The first African Americans to ever serve in the Marine Crops were honored on Saturday during a special ceremony at Joe C. Davidson Park in Burlington, North Carolina.
For the 75th anniversary of Montford Point Marine Day ― which marks the day President Franklin D. Roosevelt issued an executive order to intregrate the Marines ― the Corps honored the black men who were trained at Camp Lejeune in Jacksonville, North Carolina to become Marines in the 1940s.
Between 1942 and 1949, more than 20,000 servicemen received their basic training at Montford Point, according to the Camp Lejeune Globe. About 300 of them are still alive. Four of those men ― John Thompson, Cleo Florence, Robert Thomas and Mack Haynes ― were in attendance for Saturday’s ceremony, the Burlington Times News reports.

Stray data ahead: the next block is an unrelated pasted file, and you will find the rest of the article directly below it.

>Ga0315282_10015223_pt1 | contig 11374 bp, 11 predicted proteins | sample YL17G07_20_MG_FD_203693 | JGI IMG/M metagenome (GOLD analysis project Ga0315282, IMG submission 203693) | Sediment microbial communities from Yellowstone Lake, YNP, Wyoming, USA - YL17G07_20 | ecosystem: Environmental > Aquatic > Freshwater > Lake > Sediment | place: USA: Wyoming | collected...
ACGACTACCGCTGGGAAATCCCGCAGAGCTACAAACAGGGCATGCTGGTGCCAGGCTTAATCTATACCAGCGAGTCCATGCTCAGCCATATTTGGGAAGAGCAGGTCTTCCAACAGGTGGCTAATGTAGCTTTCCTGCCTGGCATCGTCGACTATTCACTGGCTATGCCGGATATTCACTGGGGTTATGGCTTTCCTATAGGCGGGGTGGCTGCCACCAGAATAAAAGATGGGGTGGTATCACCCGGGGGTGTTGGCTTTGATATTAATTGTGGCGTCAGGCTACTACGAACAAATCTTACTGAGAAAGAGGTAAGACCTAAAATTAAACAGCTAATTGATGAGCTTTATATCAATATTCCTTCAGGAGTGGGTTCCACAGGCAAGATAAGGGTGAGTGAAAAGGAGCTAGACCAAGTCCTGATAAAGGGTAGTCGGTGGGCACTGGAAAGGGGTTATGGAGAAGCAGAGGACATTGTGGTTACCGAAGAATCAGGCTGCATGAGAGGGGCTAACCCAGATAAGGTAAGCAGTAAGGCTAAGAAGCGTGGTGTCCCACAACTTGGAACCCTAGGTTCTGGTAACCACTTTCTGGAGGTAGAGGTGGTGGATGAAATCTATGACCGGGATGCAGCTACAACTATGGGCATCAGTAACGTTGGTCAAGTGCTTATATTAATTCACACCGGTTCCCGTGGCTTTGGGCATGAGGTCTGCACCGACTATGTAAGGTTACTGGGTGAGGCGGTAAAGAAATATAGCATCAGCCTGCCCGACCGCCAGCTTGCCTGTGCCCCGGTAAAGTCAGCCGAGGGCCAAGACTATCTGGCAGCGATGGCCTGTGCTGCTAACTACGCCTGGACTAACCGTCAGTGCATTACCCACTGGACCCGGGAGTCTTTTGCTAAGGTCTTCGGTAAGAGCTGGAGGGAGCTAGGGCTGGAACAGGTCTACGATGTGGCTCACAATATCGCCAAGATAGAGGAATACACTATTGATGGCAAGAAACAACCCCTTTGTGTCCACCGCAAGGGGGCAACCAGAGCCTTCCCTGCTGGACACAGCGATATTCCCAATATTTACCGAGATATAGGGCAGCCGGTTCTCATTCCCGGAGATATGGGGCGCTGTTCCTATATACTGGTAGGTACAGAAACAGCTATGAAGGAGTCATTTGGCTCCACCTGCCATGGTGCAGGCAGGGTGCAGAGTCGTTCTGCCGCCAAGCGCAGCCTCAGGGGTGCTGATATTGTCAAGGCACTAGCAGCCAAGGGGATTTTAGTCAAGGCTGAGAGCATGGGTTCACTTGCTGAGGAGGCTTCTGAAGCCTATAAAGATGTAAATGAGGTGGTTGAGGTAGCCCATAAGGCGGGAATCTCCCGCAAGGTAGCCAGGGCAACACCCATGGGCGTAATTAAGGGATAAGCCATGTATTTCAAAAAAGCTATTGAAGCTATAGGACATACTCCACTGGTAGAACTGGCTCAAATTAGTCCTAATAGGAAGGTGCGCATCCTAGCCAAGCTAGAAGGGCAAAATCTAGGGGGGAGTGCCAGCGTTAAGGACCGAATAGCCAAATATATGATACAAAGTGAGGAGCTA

“When I went in in 1947, how things was then and how things have progressed and how they are today... there’s been a great change, but there still be more change and we may be able to have one nation under God and one people,” Thomas told WFMY.
Larry Hall, the secretary of the state Department of Military and Veteran Affairs, spoke to the audience about how significant it is to recognize these men, per the Times News.
“We stand on the shoulders of these great men and their families and the community that raised them,” Hall said. “And it is important for the new leaders to let future leaders stand on their shoulders as well.”
On the Thursday prior, three living Montford Point Marines and the families of four gathered to posthumously pay tribute to four former Marines, Leroy Lee, Virgil W. Johnson, Joseph Orthello Johnson and Thomas Robinson. The families accepted Congressional Gold Medals on their behalf.
See more from Saturday’s event in the video above.
- This article originally appeared on HuffPost.